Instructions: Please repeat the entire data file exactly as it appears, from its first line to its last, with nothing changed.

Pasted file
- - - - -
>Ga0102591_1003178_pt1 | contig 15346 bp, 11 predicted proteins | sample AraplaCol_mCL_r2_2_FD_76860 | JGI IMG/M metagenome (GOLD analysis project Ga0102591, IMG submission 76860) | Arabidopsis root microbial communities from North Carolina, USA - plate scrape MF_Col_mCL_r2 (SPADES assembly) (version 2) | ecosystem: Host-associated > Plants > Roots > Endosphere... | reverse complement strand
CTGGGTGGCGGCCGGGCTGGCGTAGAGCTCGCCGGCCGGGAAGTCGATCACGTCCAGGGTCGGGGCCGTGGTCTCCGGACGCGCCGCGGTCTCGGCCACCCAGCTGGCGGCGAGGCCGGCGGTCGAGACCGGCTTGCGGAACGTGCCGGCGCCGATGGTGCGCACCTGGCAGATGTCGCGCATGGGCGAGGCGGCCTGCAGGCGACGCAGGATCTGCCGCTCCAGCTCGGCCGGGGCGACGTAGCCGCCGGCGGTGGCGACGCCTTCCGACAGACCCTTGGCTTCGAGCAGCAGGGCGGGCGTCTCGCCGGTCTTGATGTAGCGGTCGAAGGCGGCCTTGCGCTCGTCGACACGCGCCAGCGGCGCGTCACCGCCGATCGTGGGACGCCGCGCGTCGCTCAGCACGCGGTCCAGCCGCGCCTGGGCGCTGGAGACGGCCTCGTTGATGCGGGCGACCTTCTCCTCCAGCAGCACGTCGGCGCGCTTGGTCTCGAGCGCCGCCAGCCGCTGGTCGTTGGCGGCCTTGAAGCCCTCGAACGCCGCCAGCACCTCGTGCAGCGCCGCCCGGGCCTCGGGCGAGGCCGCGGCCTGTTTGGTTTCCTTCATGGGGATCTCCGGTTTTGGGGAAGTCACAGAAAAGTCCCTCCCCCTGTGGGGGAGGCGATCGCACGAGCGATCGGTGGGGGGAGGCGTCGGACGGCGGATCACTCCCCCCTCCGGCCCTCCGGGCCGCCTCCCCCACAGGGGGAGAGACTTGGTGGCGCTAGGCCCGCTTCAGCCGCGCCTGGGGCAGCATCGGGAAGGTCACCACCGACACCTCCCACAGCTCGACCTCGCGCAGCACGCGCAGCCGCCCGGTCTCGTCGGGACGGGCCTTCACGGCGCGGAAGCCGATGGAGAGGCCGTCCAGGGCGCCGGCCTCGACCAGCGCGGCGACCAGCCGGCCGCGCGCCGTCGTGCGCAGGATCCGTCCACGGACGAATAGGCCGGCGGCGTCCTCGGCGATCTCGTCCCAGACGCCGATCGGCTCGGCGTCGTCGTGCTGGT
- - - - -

>Ga0102591_1003178_pt1 | contig 15346 bp, 11 predicted proteins | sample AraplaCol_mCL_r2_2_FD_76860 | JGI IMG/M metagenome (GOLD analysis project Ga0102591, IMG submission 76860) | Arabidopsis root microbial communities from North Carolina, USA - plate scrape MF_Col_mCL_r2 (SPADES assembly) (version 2) | ecosystem: Host-associated > Plants > Roots > Endosphere... | reverse complement strand
CTGGGTGGCGGCCGGGCTGGCGTAGAGCTCGCCGGCCGGGAAGTCGATCACGTCCAGGGTCGGGGCCGTGGTCTCCGGACGCGCCGCGGTCTCGGCCACCCAGCTGGCGGCGAGGCCGGCGGTCGAGACCGGCTTGCGGAACGTGCCGGCGCCGATGGTGCGCACCTGGCAGATGTCGCGCATGGGCGAGGCGGCCTGCAGGCGACGCAGGATCTGCCGCTCCAGCTCGGCCGGGGCGACGTAGCCGCCGGCGGTGGCGACGCCTTCCGACAGACCCTTGGCTTCGAGCAGCAGGGCGGGCGTCTCGCCGGTCTTGATGTAGCGGTCGAAGGCGGCCTTGCGCTCGTCGACACGCGCCAGCGGCGCGTCACCGCCGATCGTGGGACGCCGCGCGTCGCTCAGCACGCGGTCCAGCCGCGCCTGGGCGCTGGAGACGGCCTCGTTGATGCGGGCGACCTTCTCCTCCAGCAGCACGTCGGCGCGCTTGGTCTCGAGCGCCGCCAGCCGCTGGTCGTTGGCGGCCTTGAAGCCCTCGAACGCCGCCAGCACCTCGTGCAGCGCCGCCCGGGCCTCGGGCGAGGCCGCGGCCTGTTTGGTTTCCTTCATGGGGATCTCCGGTTTTGGGGAAGTCACAGAAAAGTCCCTCCCCCTGTGGGGGAGGCGATCGCACGAGCGATCGGTGGGGGGAGGCGTCGGACGGCGGATCACTCCCCCCTCCGGCCCTCCGGGCCGCCTCCCCCACAGGGGGAGAGACTTGGTGGCGCTAGGCCCGCTTCAGCCGCGCCTGGGGCAGCATCGGGAAGGTCACCACCGACACCTCCCACAGCTCGACCTCGCGCAGCACGCGCAGCCGCCCGGTCTCGTCGGGACGGGCCTTCACGGCGCGGAAGCCGATGGAGAGGCCGTCCAGGGCGCCGGCCTCGACCAGCGCGGCGACCAGCCGGCCGCGCGCCGTCGTGCGCAGGATCCGTCCACGGACGAATAGGCCGGCGGCGTCCTCGGCGATCTCGTCCCAGACGCCGATCGGCTCGGCGTCGTCGTGCTGGT